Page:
"300" />Dog rehoming is a term used to indicate the process of acclimatizing and getting a dog accustom to new surroundings with a new family. A rehomed dog does need time to adjust, plus keep in mind that rehoming a dog is going to be somewhat stressful on both the new owners as well as the dog until you both get used to the situation.
Prepare A Space For Your Rehomed Dog
Think of a dog rehoming just as you would when bringing home a puppy. Your new dog is going to need his or her own space, bedding, food and water dishes, toys and crate, depending on the breed you are considering and the type of training method you are using. One of the benefits of working with a rehomed dog is that the shelter staff can give you a heads up on what type of toys the dog enjoys playing with, if he or she is already crate trained or if they have any particular preferences for bedding, areas they like to hang out in and even how much interaction they prefer with humans.
A lot of rescues will have foster placement programs that actually put the dogs in volunteer's homes during their stay at the rescue. This enables the staff to see the dogs in various environmental situations including homes with kids, other dogs and even other pets. New owners then have a good idea about what they will need to do to prepare for rehoming a dog based on this feedback.
Give Time To Rehoming A Dog
Even a very friendly, highly socialized and well trained rehomed dog is going to need an adjustment period. Think of a time that you ended up staying at someone else's house; it was a bit uncomfortable the first few days, wasn't it?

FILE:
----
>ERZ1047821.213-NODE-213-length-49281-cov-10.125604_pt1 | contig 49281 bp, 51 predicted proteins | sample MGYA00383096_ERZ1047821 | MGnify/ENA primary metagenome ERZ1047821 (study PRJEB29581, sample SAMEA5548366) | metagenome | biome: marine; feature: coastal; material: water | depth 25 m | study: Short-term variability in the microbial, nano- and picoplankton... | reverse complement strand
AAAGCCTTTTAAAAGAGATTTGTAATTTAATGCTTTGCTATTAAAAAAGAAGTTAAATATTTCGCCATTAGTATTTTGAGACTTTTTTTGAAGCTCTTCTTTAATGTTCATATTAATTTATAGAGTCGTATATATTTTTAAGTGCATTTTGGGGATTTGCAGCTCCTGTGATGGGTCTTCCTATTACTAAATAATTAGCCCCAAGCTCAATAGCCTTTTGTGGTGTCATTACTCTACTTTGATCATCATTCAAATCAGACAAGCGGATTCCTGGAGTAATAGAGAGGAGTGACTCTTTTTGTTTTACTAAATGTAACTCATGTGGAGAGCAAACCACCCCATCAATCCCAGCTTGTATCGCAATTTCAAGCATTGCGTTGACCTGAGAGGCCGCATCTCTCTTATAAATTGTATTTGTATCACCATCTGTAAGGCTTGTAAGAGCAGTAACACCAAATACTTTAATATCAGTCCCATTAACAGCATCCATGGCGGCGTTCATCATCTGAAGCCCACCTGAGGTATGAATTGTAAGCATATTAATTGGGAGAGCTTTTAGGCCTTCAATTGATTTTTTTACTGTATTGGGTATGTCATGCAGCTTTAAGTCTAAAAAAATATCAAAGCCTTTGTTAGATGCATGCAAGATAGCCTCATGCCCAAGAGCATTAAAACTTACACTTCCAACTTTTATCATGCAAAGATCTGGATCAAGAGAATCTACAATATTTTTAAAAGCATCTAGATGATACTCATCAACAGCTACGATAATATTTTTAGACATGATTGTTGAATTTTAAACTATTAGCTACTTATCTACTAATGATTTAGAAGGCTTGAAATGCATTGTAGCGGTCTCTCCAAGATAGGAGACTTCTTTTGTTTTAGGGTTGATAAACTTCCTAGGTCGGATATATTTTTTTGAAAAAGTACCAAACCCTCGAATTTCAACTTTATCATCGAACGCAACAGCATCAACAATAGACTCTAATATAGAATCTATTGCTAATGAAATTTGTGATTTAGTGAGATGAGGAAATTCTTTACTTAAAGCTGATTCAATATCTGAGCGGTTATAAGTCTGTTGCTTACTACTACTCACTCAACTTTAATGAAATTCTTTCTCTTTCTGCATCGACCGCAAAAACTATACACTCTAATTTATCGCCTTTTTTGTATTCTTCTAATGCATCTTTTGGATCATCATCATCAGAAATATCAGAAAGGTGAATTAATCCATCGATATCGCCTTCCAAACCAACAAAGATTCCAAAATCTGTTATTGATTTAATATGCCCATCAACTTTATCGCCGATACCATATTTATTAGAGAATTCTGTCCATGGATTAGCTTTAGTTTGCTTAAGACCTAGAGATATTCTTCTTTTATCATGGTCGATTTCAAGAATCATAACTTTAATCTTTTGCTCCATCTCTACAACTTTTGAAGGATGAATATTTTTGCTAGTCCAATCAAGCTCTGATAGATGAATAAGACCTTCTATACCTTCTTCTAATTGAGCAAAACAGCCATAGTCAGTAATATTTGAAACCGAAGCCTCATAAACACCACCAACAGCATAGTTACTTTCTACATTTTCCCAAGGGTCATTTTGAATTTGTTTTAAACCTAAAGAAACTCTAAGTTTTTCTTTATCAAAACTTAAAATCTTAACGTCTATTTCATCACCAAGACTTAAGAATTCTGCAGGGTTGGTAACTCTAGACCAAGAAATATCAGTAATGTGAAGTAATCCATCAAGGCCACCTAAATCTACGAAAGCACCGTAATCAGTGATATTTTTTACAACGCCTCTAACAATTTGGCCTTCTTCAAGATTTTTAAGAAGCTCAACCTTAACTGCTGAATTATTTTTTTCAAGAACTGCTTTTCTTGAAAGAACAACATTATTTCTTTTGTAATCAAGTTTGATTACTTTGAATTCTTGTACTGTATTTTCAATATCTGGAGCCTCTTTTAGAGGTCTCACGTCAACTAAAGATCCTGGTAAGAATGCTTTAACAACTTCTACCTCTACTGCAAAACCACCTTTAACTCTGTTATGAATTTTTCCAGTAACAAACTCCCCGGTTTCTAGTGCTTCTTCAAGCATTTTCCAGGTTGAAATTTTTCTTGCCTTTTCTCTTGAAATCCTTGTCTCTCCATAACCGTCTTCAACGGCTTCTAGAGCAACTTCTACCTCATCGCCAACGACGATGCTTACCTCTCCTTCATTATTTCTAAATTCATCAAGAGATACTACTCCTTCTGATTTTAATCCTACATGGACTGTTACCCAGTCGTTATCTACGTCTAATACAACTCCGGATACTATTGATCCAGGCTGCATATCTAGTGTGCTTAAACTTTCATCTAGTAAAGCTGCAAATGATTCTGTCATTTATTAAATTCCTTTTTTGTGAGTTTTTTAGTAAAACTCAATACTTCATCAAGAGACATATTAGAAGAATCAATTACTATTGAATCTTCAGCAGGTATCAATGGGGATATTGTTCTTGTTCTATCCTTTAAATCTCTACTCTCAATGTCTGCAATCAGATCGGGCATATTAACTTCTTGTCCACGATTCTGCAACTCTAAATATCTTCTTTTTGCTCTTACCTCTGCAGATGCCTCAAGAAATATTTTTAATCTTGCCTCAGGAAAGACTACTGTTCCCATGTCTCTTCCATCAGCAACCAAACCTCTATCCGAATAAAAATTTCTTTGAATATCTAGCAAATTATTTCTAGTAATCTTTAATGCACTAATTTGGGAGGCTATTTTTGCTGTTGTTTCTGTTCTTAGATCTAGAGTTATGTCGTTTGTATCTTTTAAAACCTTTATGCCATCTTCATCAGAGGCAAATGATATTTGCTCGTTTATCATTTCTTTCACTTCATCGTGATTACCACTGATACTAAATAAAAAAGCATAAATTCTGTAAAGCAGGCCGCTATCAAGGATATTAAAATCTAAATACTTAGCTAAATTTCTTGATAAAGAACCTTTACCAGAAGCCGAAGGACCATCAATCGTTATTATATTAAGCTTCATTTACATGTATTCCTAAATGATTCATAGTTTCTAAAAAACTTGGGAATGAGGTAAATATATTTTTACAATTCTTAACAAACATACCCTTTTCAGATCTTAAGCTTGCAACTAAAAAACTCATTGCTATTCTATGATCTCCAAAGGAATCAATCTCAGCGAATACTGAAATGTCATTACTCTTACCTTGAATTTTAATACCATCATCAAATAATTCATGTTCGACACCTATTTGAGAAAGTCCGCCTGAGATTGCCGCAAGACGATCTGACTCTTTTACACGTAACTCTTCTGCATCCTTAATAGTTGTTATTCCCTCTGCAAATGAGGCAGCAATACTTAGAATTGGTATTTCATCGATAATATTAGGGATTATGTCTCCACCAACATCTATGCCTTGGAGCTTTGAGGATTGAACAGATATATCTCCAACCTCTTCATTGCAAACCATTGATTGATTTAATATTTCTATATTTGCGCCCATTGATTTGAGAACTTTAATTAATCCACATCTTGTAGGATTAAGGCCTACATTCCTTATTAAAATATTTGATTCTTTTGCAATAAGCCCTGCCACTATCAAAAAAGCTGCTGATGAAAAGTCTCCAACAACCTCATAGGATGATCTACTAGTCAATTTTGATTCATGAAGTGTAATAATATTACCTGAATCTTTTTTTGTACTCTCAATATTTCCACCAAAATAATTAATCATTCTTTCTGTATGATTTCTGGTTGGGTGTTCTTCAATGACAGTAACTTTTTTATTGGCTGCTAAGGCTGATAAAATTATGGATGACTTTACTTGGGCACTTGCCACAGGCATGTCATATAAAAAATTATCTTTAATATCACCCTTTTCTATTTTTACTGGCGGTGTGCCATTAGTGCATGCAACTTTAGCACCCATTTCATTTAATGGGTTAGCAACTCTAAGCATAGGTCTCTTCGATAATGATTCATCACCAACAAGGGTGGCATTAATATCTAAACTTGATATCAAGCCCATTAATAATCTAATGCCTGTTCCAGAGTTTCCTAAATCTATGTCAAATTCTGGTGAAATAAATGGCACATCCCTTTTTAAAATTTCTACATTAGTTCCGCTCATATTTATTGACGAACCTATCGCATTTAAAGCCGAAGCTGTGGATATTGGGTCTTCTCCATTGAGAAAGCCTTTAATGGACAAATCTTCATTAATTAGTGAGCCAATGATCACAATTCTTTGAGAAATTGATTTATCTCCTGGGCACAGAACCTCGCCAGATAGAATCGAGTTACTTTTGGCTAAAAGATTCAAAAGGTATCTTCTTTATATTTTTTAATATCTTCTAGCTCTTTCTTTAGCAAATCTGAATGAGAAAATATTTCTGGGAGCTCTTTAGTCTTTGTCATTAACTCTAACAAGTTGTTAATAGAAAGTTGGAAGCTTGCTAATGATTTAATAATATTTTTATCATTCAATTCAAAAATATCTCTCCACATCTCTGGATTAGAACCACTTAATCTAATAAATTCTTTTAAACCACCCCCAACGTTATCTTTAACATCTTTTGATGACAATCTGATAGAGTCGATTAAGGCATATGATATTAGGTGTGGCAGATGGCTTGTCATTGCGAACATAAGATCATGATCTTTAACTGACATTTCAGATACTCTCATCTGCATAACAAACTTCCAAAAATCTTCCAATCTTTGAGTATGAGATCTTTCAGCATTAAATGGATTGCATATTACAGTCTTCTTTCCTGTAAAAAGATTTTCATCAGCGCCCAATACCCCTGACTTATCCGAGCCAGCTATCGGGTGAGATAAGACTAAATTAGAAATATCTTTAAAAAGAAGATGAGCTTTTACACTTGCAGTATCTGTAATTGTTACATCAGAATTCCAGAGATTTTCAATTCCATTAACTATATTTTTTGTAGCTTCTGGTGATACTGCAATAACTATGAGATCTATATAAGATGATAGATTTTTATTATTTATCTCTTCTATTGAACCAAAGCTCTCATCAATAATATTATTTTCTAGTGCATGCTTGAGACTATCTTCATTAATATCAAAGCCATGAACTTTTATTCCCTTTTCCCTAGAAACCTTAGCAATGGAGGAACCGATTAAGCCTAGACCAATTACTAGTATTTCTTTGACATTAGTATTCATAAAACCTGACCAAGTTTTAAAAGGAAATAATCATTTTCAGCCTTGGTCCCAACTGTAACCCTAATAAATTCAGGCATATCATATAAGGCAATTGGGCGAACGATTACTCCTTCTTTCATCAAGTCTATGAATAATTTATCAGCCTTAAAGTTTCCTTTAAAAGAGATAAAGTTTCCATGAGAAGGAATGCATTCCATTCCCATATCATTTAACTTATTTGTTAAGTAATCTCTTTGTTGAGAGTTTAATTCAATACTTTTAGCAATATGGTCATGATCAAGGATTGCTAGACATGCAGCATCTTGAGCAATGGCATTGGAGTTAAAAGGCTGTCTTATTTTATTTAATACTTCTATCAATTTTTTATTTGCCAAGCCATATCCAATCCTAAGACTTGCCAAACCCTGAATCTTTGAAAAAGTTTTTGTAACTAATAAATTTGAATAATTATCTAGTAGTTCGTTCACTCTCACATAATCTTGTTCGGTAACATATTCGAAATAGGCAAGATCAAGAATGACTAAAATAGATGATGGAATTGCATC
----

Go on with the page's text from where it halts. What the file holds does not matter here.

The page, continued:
One of the biggest mistakes made when rehoming a dog is to expect they will simply fit into the family and understand all commands and routines. While a great many rehomed dogs will do just that, others will need more time in the dog rehoming process. Some dogs may be timid, frightened or nervous, which may translate into slightly aggressive behaviors. Since you may not be aware of all the trauma the dog has been through, giving the dog a week or two to adjust before starting difficult or challenging training routines or asking too much of the dog is important. It is also essential to start using positive training methods immediately, but don't try anything too complicated as the dog can easily become frustrated or confused.
Getting them to do the basics of come, sit and lie down is a great start, then of course working with them on the leash is the next important training goal.
Rehoming a dog does take patience, time and effort, but for the rehomed dog there is really nothing better. For the owner dog rehoming can be a wonderful way to bond with the new pet, starting a lifelong, positive relationship.